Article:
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This collection, digitized in collaboration with the Michigan Daily and the Board for Student Publications, contains materials that are protected by copyright law. Access to these materials is provided for non-profit educational and research purposes. If you use an item from this collection, it is your responsibility to consider the work's copyright status and obtain any required permission.

February 22, 1959 - Image 8

Resource type:
Text
Publication:
The Michigan Daily, 1959-02-22

Disclaimer: Computer generated plain text may have errors. Read more about this.

THE MICHIGAN DAILY

cers Upset Michigan Tech, 6-3

A PAIR FOR EACH-Steve Bochen (lef) and Dale MacDonald
each notched two goals last night as Michigan's hockey team
ended a long losing streak with a 6-3 victory at Michigan Tech.
PORT SHORTS:
Three Worl Records Set
At National AAU Meet
A-st lttlrl .'

By The Associated Press
NEW YORK-John Thomas, the
7-year-old Boston University
'eshman, got off a 7 foot, 1Y inch
igh jump-better than any hu-
.an being in history, and Ron
elany shattered the World Indoor
file record with a 4:02 in a whole-
fe assault on world standards
,st night in the National AAU
acks and field championships.
* * *
Another Record
NEW YORK - Bob Backus, a
7p-pounder, shattered his world
door 35-pound weight throw rec-
rd today with a mighty heave of'
I feet 2 inches in the National
rack and Field Championships.
This was the sixth year in a row
iat Backus, 32, a' salesman from
[ansfield, Mass., has won the
rent and the second year in a
>w that he has broken his world
,cord.
* * .*
Tennis Finals -

,

NEW YORK-Defening cnam-
ion Dick Savitt and three mem-
ers of Uncle Sam's successful
)avis Cup team - Alex Olmedo,
larry Mackay and Earl Buchholz,
r.-made it an all-favorites semi-
ial yesterday in the National In-
oor Tennis Championships.
Tomorrow in the dank confines
f the Seventh Regiment Armory
[il shed the top-seeded Savitt
ill play fourth-seeded Buchholz,
hie world's best junior, while 01-
aedo and Mackay. renew an old
ivalry. The finals are.tomorrow.
Savitt, the towering ex-Wimble-
on champion from New York,
ontinued to display the most im-
ressive tennis on the lightning
ast boards as he breezed past
ack Frost of Monterey, Calif.,
-0, 6-3.
Pistons Win
PHILADELPHIA - The betroit
'istons sprinted into an early lead
nd kept it all the way as they
efeated the New York Knicks
14-101 in the first game of a
rational Basketball Assn. double-
.eader.,
Philadelphia met Syracuse in the
econd game, winning 113-112.
Aparicio Signs
MARACAIBO,Venezuela-Short-
top Luis Aparicio said yesterday
e has accepted a $25,000 offer
rom the Chicago White Sox and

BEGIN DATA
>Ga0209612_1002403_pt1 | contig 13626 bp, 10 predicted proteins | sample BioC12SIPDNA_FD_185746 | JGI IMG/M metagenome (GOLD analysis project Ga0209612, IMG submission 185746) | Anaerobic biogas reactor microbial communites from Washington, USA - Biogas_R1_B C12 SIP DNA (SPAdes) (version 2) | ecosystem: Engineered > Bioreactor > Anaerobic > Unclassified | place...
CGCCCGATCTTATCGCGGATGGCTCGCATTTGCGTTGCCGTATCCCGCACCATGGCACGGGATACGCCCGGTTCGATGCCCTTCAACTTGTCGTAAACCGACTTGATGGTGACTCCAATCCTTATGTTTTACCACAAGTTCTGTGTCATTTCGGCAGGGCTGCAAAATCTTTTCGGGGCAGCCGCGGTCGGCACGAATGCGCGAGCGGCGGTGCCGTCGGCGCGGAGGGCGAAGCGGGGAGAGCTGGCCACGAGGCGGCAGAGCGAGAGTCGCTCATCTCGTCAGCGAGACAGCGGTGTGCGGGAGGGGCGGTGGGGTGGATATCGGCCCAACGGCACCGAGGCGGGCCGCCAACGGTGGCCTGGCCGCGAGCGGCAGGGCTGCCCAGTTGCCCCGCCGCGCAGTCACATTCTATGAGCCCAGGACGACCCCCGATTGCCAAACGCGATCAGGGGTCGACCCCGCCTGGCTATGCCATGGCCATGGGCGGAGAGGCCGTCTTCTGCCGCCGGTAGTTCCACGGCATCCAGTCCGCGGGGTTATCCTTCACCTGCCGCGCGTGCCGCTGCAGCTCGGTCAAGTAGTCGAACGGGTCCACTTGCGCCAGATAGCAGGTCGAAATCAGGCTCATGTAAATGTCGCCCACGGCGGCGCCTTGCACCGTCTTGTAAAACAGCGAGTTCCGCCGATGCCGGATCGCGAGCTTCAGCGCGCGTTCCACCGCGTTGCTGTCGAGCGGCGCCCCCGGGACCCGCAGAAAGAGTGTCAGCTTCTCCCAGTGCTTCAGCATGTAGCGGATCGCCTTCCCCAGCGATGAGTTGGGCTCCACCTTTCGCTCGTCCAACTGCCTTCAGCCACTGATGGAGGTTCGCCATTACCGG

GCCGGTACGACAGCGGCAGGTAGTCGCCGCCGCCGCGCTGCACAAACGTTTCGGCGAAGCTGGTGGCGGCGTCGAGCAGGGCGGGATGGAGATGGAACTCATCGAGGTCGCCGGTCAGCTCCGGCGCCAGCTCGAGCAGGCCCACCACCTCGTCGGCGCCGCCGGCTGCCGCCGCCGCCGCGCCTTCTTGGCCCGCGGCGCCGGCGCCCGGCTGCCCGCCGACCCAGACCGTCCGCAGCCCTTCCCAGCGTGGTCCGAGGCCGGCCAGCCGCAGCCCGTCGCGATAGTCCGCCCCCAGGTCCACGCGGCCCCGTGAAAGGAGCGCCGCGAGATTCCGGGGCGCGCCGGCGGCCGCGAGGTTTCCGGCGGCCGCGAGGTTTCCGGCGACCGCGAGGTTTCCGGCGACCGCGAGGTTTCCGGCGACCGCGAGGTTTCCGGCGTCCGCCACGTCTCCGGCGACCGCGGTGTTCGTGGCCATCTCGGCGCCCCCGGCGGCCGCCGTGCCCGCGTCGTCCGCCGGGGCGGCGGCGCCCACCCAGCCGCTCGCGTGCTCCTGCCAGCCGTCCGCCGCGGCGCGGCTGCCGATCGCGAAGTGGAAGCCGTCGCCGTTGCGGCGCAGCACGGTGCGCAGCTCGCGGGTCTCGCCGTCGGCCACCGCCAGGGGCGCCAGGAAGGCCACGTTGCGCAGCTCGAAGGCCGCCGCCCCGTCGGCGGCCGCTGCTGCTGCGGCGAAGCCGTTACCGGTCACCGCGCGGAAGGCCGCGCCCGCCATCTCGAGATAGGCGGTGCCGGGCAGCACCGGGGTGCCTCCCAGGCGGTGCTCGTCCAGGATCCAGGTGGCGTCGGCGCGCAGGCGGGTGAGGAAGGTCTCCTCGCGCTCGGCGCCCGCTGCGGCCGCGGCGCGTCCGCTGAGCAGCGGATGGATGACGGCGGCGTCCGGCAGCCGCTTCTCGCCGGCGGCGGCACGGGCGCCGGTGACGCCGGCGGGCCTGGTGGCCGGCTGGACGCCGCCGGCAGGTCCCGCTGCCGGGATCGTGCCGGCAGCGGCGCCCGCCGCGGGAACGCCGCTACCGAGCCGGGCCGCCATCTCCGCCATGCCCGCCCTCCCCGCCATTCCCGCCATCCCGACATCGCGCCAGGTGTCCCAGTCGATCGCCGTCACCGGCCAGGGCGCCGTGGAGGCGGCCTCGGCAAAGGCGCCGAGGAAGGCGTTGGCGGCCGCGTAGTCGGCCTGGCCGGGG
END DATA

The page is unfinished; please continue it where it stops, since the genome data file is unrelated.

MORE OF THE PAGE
..,
will leave today for Tampa, where
the club trains.
The Venezuelan baseball star
said the Chicago Cubs also agreed
to pay the cost of all cablegrams
which he sent during the contract
negotiations.
Leafs Tie Rangers
TORONTO - Gerry Ehman's
long shot midway through the
third period last night gave the
Toronto Mapleleafs a 1-1 tie with
the New York Rangers.
But the tie still left the Leafs in
the cellar, two points behind the
fifth-place Detroit Red Wings and
five behind the Rangers, who now
hold the fourth and last playoff
position in the National Hockey'
League.
* * *
Montreal Wins
MONTREAL - The Montreal
Canadiens exploded for four goals
in the first period last night, two
of them by Marcel Bonin, and
went on to blank the Boston
Bruins, 6-0, for goalie Jacques
Plante's ninth shutout of the Na-
tional League season.
Lloyd Cops
Playoff Spot
Lloyd became the first residence
hall basketball team to clinch a
spot in the "A" first-place playoffs
by beating Strauss, 47-17, in ac-
tion yesterday at the I-M Build-
ing.
The winners got balanced scor-
ing with three men scoring be-
tween 10,and 12 points.
Don Coleman of Kappa Alpha
Psi matched Phi Epsilon Pi's en-
tire team total as he scored 31
points in a 66-31 fraternity "A"
victory. Howard Sims pitched in
19. Other scores:
RESIDENCE "A"
Scott 29, Allen-Rumsey 23
Winchell 33, Williams 27
Taylor 55, Hinsdale 33
RESIDENCE "B"
Hayden 39, Cooley 32
Lloyd 51, Allen-Rumsey 21
Taylor 29, Williams 21
Scott 20, Kelsey 16
Chicago 35, Anderson 25
Gomberg 45, Wenley 13
Hinsdale over Van Tyne, forfeit
FRATERNITY "A"
Delta Upsilon 48, Theta Delta Chi 18

Special to The Daily
HOUGHTON - An alert and
surprisingly strong M i c h i g a n
hockey team completely ran over
Michigan Tech last night by a de-
cisive 6-3 score.
This was a reversal of the los-
ing trend that the Wolverines had
faced and broke a five-game los-
ing streak.
This sudden change came about
because a hard-fighting, aggres-
sive, and determined Michigan
squad had enough gumption and
desire to win even though the
odds should have been against
them.
Coach Al Renfrew's icemen
stepped out with only eleven men
(two lines). The team was tired
after a 5-4 whipping by Tech Fri-
day night,
Childs Again at Goal
Renfrew instituted no major
change in the lineup except at
goalie. Ross Childs took, over Jim
Coyle's spot and brought much
glory and honor to himself and
his team by his marvelous work
in front of the nets.
Childs made an astonishing to-
tal of 41 saves. Alhough he has
not played this position since last
season, he apparently has not
lost his finesse and ability.
Everyone else played equally as
well. Both Gary Mattson and
Steve Bochen (who scored two
goals in Friday's game) drove
home two tallies apiece.
Mateka Looks Good
Also, the play 'of a new sopho-
more, Ed Mateka, began to shine.
His performance is one of the
bright spots in Renfrew's hopes
for a much improved team next
season.'
The game opened at a fast
Statistics
MICHIGAN MICHIGAN TECH
Childs G Rowe
wattD Pascht
Mateka D Comi
White C Coppo
Bochen RW Kosiancie
Hutton LW Fabro
Spares: Michigan - Neilsen, Hay-
ton, Cushing, MacDonald, Mattso
Michigan Tech - Bourke, Buchmann,
Cowan, Cuculick, Dockeray, Farrell,
Fuller, Hauswirth, Hermanson, Ray-
Mond, Wojck.
FIRST PERIOD: Scoring: Michigan,
Bochen (unassisted) 9:41, Bochen
(Hayton, Cushing) 13:15. Penalties
Michigan Tech, Pascht (hooking)
10:47. Michigan, Hutton (tripping)
16:23, Mattson (elbowing) 19:59.
SECOND PERIOD: Scoring: Michi-
gan Tech, Coppo (Raymond, Fabbro)
2:02, Fuller (Burke, Pascht) 13:33,
Fabbro (Coppo, Pascht) 17:33. Michi-
gan, MacDonald (Hayton) 13:02. Pen-
alties: Michigan, Hutton:(tripping)
6:41, Neilsen (holding) 10:38.
THIRD PERIOD: Scoring: Michi-
gan, Mattson (Mateka) 3:30, Hayton
(unassisted) 9:43, MacDonald (Hut-
ton, watt) 10:40. Penalty: Michigan
Tech, Raymond (10-minute miscon-
duct) 11:42.